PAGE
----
To me, the blues turnaround is one of the most exciting parts of a blues progression. The bars leading up to the turnaround all seem to play second fiddle to these all important final bars.
What is a turnaround?
The turnaround is a section of music that serves to setup the next section. Usually the second section is simply a repetition of the first. In a typical 12 bar blues progression, the last four bars function as the turnaround. These bars provide a nice transition back to bar 1.
The last four bars
Bar 9 is where we finally get to hear the all-important V chord followed by the IV chord in bar 10.
The last two bars are typically reserved for the I and V chord, respectively. But, to my taste, these two bars offer up enormous opportunity to get creative.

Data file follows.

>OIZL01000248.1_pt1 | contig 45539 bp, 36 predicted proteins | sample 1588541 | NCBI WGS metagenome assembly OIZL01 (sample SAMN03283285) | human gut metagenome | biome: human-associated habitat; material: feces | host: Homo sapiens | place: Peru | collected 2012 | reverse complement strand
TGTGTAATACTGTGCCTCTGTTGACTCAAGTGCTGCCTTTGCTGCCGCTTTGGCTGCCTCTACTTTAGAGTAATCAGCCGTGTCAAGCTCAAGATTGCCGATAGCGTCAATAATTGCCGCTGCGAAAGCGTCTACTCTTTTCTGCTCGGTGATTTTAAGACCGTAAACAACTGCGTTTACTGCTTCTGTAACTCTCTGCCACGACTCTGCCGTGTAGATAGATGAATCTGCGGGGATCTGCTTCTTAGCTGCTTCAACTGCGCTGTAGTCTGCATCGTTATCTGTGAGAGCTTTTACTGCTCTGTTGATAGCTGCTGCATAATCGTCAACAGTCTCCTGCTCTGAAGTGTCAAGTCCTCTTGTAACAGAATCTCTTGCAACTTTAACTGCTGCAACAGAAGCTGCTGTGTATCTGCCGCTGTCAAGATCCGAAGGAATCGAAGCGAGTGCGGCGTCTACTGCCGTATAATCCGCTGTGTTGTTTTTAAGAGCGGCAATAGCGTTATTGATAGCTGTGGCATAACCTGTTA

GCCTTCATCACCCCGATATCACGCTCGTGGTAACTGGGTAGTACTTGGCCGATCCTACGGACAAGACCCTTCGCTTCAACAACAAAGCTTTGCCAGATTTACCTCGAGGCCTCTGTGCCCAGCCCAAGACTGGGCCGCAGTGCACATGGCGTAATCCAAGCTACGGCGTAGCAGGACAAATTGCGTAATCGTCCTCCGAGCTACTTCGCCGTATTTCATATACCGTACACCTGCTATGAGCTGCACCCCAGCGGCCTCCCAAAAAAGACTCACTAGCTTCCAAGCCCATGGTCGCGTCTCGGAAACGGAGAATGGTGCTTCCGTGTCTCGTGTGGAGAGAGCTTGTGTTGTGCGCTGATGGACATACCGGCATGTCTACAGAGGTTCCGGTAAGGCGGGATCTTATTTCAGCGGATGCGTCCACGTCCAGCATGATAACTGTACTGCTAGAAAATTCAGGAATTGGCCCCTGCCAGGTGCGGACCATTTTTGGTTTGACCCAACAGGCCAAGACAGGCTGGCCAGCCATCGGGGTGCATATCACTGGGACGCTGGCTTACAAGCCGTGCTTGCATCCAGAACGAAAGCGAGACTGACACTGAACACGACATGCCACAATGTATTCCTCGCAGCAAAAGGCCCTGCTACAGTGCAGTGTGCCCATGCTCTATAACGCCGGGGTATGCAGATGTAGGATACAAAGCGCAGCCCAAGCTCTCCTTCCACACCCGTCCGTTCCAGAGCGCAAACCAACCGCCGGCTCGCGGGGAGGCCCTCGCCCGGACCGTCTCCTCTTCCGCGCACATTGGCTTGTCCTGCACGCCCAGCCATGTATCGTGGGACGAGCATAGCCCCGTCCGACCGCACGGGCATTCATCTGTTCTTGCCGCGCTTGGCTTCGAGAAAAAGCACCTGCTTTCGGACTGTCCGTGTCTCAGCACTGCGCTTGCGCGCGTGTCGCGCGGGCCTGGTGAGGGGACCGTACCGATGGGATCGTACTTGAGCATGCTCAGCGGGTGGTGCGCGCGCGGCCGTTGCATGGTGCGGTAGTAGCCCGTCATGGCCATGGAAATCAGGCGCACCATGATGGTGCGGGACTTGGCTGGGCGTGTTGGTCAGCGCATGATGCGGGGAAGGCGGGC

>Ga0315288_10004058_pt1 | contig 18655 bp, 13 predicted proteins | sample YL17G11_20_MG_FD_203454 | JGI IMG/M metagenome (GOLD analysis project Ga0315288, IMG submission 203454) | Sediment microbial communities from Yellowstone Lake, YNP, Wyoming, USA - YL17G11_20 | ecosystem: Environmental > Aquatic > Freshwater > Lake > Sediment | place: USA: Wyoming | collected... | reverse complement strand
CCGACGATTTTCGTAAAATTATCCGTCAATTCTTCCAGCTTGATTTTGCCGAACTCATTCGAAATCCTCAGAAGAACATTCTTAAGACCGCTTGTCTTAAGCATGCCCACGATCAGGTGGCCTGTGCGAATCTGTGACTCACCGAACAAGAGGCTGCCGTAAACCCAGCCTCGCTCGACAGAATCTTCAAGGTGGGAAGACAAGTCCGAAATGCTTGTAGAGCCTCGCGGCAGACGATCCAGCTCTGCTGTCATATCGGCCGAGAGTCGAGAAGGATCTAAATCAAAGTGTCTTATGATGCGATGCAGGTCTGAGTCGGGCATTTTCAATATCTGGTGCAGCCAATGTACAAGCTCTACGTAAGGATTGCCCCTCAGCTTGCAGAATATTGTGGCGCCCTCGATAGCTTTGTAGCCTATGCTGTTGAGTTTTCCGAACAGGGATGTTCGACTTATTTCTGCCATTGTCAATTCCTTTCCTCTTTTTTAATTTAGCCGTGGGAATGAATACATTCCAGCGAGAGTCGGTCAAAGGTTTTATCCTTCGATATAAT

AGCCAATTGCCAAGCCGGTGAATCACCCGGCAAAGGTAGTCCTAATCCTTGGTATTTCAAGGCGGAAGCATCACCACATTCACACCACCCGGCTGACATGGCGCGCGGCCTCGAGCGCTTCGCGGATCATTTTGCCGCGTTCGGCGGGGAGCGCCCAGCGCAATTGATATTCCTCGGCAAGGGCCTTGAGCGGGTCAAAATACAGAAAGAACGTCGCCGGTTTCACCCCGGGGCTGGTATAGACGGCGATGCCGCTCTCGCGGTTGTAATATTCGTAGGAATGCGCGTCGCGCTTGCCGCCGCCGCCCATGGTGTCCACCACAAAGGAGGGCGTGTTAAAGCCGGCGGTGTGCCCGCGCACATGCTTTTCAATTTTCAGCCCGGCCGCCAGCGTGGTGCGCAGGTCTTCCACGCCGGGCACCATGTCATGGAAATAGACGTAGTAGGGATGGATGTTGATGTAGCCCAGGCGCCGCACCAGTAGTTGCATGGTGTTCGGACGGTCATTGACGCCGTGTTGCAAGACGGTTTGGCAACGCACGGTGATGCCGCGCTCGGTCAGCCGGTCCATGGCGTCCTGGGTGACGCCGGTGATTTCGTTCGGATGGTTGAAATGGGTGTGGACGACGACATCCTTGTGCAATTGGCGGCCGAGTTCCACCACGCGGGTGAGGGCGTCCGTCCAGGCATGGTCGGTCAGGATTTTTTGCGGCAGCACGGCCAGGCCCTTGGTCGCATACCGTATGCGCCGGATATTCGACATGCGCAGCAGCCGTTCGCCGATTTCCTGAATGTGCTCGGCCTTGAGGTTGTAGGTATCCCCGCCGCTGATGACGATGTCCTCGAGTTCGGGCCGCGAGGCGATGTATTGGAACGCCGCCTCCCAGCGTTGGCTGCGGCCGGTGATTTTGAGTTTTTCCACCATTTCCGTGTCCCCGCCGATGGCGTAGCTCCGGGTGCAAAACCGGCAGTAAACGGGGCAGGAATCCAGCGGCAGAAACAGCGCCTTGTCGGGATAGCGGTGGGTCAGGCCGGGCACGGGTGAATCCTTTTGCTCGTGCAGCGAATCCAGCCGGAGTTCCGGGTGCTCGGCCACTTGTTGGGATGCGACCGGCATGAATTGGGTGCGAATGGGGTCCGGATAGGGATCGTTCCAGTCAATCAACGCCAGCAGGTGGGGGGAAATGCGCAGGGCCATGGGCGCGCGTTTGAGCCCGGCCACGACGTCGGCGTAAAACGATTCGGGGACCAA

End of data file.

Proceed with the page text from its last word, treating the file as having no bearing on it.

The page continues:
The Classic Blues Turnaround
This turnaround is a rendition of what is likely to be the most used turnaround of all time. It can be heard by countless guitarists and there are probably as many different versions of this turnaround as there are guitarists. However, the structure remains.
From the triplet feel in the beginning of the lick to the strong entrance of the V chord late in the game, the overall architecture of this classic is a must know for any blues guitarist.
You may hear this turnaround and ask, “Is it overdone?”
No doubt this lick has been done. Still you should learn the classic licks, the cliche licks and you should know them cold. They become a springboard to developing licks of your own. So, play the cliches, but over time, put your own twist on them. Use some variety and creativity in these last few bars.
Any bar of music that you play should be exciting and creative.